docshistoric-300x234Doctors put their patients at grave risk by failing to stay current with professional best practices, eliminating outdated and ineffective therapies and approaches and instead learning and adapting better ways of care, notably treatments to help deal with the opioid crisis.

Vulnerable children can pay an unacceptable price, for example, for pediatricians’ unwillingness to “unlearn” what they were taught decades earlier in medical school, reported Aaron Carrol, a professor of pediatrics at Indiana University School of Medicine, a health researcher, and a contributor to the New York Times’ evidence-based column “The Upshot.” As he wrote:

In May, a systematic review in JAMA Pediatrics looked at the medical literature related to overuse in pediatric care published in 2016. The articles were ranked by the quality of methods; the magnitude of potential harm to patients from overuse; and the potential number of children that might be harmed. In 2016 alone, studies were published that showed that we still recommend that children consume commercial rehydration drinks (like Pedialyte), which cost more, when their drink of choice would do. We give antidepressants to children too often. We induce deliveries too early, instead of waiting for labor to kick in naturally, which is associated with developmental issues in children born that way. We get X-rays of ankles looking for injuries we almost never find. And although there’s almost no evidence that hydrolyzed formulas do anything to prevent allergic or autoimmune disease, they’re still recommended in many guidelines.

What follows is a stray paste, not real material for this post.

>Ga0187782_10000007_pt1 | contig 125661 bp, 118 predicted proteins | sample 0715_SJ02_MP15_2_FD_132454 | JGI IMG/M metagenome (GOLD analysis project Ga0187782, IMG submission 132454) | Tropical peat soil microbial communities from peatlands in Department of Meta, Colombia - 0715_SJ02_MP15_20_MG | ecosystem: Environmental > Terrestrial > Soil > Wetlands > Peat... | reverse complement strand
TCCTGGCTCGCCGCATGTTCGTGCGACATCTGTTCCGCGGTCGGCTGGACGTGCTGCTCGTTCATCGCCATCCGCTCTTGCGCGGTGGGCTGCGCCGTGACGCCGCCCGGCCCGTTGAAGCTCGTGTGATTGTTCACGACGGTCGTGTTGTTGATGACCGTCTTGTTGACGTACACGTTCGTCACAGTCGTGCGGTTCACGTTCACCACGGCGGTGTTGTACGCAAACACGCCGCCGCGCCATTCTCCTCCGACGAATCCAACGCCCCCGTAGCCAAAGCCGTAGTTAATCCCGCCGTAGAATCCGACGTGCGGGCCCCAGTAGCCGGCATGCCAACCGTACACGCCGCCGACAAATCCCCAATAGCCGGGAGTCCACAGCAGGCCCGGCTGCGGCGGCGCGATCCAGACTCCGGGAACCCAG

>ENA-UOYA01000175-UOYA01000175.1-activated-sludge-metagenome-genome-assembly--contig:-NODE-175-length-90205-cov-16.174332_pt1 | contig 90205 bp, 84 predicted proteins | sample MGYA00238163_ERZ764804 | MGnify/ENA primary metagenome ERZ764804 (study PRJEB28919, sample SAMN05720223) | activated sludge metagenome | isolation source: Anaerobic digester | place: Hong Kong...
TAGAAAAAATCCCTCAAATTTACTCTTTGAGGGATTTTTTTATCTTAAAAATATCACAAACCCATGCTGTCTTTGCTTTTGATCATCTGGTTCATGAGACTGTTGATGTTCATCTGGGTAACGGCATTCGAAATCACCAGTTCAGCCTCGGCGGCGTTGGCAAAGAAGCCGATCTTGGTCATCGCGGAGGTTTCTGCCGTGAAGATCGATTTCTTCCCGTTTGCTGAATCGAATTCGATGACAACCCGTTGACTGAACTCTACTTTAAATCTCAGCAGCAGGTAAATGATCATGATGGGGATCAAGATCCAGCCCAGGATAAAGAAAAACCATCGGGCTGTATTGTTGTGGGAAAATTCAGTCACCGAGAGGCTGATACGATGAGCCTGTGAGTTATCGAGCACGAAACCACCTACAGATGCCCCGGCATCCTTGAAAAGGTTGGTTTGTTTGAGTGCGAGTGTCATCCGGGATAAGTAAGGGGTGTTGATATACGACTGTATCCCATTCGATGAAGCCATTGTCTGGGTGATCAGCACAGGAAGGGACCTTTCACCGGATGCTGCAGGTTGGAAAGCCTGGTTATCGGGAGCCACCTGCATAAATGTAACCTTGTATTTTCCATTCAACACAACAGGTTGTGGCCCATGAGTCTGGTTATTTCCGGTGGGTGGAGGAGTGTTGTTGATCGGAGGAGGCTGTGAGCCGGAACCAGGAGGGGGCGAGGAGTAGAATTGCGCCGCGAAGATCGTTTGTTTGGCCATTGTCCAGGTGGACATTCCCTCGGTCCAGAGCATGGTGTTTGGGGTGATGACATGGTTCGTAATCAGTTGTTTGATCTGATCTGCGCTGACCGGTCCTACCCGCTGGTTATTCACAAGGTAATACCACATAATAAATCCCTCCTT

brca-cancer-risk-261x300Even as a pair of prominent researchers saw their reputations crumble over controversies connected to their work, a University of Washington team showed anew the importance of rigorous, transparent, independent, and widely shared medical science  to patients, in this case those with cancer.

Let’s start with the seemingly positive take that’s accompanying publication in the journal Nature of research regarding an open database with prospectively valuable information on BRCA1 variants, what some have dubbed the “cancer risk” gene.

Everybody carries both BRCA-1 and BRCA-2 genes, named because BR stands for breast and CA for cancer. All of us have two copies of each gene, one passed down from our mother, the other from our father. The genes make proteins that help repair errors in our DNA that pop up from time to time when our cells divide and duplicate their genetic code.  Mutations in either BRCA gene can disable the repair process and make both women and men carriers of the defect susceptible to certain kinds of cancer.